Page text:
Fresh Warnings of Further Glacier Collapses as Climate Change Makes Mountains Unstable


The Italian glacier collapse has brought fresh warnings of more to come as temperatures continue to rise. PlanetSKI examines the issues. NEW

Glaciers across the world have been melting at an alarming rate in recent years.

In the Alps they are estimated to have lost half their ice volume since 1850 and loss rates have accelerated sharply since the late 1980s.

In the Alps temperatures have increased by around 2C ,  that is twice the global average.

As glaciers recede they can become unstable and collapse.

The danger is heightened on steeper, high altitude slopes like on the Marmolada.

See here for our related and updated news article on the tragedy on Marmolada:

They rely on below zero temperatures to keep them in place.

When the temperatures rise they become unstable.

The melt water can seep down to the base of the glacier where it clings to the rock.

Many of the glaciers are constantly monitored and we have reported in the past on PlanetSKI of areas being evacuated.

However, it is a new and inexact science.

The Italian Prime Minister, Mario Draghi, said the incident on Marmolada was “without doubt” linked to climate change.

“This is a tragedy that certainly had an element of the unpredictable but is also without doubt linked to the deterioration of the environment and the climate situation,” said Mr Draghi.

He has visited the region and said the government would take measures to prevent another similar tragedy happening.

There is no real detail on what these measures might be.

Last winter saw 70% less snow than normal in the northern Italian mountains.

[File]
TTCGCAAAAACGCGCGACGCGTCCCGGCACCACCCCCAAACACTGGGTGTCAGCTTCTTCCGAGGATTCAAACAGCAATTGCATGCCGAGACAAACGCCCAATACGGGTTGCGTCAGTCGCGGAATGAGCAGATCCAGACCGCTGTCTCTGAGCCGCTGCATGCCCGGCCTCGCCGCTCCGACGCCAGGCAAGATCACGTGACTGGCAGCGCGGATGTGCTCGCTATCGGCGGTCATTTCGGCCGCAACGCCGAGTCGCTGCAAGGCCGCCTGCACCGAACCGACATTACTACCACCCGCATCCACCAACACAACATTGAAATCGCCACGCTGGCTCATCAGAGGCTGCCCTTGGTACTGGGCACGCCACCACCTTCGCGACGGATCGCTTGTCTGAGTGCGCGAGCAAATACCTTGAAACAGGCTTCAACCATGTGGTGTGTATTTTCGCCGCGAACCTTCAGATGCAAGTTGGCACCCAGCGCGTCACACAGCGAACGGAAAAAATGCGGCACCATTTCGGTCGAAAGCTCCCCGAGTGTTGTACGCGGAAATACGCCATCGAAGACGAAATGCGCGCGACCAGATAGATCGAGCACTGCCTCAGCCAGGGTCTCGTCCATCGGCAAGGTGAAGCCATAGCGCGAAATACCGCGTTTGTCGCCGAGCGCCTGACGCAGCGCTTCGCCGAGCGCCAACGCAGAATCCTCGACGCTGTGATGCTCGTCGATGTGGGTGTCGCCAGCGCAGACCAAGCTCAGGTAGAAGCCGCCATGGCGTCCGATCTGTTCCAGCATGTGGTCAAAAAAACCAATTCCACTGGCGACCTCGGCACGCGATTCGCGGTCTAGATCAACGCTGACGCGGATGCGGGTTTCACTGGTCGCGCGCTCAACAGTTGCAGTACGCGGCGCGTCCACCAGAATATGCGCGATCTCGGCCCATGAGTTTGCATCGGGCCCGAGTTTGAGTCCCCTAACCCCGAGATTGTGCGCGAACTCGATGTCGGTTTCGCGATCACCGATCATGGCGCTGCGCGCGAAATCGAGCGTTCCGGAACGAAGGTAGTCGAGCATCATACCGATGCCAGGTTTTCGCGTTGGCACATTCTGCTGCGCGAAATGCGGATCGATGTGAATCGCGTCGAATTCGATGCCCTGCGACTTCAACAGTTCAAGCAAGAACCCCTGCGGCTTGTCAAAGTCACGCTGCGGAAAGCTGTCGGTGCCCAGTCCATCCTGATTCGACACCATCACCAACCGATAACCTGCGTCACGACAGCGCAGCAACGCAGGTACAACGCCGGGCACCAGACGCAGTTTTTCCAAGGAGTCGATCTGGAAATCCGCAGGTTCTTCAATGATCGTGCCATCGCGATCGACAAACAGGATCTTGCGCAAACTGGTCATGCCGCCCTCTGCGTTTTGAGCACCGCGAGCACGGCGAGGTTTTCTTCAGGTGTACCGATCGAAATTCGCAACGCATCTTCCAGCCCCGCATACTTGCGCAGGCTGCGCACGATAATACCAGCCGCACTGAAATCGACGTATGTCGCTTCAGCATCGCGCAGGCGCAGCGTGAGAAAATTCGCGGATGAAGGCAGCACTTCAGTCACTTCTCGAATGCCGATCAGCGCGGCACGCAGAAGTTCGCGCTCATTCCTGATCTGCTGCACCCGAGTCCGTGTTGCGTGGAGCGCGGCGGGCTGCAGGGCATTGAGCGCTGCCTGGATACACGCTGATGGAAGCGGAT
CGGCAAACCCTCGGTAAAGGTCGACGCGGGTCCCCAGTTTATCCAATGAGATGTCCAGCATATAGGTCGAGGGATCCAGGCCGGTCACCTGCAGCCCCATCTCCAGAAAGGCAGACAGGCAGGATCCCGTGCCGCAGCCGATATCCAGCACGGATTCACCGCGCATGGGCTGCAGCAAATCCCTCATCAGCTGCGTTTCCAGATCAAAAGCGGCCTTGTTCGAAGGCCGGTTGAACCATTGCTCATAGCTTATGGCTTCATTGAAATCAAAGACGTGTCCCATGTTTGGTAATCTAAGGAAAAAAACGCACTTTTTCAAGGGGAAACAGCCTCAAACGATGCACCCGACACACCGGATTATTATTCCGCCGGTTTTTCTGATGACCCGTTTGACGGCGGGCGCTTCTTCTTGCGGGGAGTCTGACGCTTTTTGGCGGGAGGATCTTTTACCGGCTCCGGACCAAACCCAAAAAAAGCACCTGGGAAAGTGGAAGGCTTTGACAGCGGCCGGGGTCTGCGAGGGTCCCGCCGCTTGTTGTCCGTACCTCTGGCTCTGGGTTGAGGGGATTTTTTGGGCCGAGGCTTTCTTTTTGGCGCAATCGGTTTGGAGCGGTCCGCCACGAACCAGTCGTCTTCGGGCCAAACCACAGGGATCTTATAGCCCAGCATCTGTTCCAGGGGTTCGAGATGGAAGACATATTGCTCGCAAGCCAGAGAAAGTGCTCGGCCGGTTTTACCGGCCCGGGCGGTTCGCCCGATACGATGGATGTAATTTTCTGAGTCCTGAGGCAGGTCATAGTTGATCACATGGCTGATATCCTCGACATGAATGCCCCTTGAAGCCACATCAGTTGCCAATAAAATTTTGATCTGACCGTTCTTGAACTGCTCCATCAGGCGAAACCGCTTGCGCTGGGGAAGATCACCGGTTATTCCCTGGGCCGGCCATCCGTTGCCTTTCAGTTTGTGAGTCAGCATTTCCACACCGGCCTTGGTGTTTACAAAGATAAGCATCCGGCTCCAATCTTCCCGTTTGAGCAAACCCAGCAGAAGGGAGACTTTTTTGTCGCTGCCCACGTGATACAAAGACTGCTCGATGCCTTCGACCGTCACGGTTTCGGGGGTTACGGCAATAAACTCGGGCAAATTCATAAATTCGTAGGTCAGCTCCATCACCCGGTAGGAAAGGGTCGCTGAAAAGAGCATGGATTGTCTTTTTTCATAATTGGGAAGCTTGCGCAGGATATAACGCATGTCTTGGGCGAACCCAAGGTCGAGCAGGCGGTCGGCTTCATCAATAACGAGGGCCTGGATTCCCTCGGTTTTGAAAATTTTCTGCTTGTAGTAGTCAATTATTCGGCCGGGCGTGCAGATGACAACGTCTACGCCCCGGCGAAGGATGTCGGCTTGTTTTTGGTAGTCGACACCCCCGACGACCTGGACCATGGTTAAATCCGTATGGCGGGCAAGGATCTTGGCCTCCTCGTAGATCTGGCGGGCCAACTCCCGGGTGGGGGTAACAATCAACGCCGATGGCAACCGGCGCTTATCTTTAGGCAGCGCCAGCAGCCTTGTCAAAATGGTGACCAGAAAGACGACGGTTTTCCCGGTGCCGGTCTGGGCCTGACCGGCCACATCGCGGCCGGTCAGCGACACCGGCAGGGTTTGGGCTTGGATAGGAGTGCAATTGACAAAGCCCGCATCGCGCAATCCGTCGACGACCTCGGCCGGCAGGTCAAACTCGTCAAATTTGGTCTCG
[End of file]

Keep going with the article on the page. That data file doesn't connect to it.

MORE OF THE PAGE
“Combined with the unusually high temperatures across the region over the summer, glaciers are melting fast,” said Professor Jonathan Bamber, director of the Glaciology Centre at the University of Bristol.

Cervinia, Italy. Image © PlanetSKI

Cervinia, Italy. Image © PlanetSKI

“The Marmolada glacier collapse is a natural disaster linked directly to climate change,” said Poul Christoffersen, professor in glaciology at the University of Cambridge.

“High elevation glaciers, such as the Marmolada, are often steep and relying on cold temperatures below zero degrees Celsius to keep them stable. But climate change means more and more meltwater.”

“Catastrophic glacier collapses such as this are becoming more frequent,” he added.

One measure being taken in places across the Alps is to cover glaciers, but this is impractical on any large scale

70m long strips of reflective material have been placed over the ice on the Pressena glacier in Italy to try to preserve it.

The tarpaulins were first used on the Presena glacier in 2008 after scientists observed that the glacier in the Italian Alps had lost 70% of its volume in the previous 15 years.

It is now claimed that up to 70% of the snow and ice is saved each summer as the sun’s rays are reflected away.

Scientists first covered 30,000 sq metres when the project began and now 100,000 sq metres is under wraps.

Other glaciers in the Alps have also been covered with some limited success.

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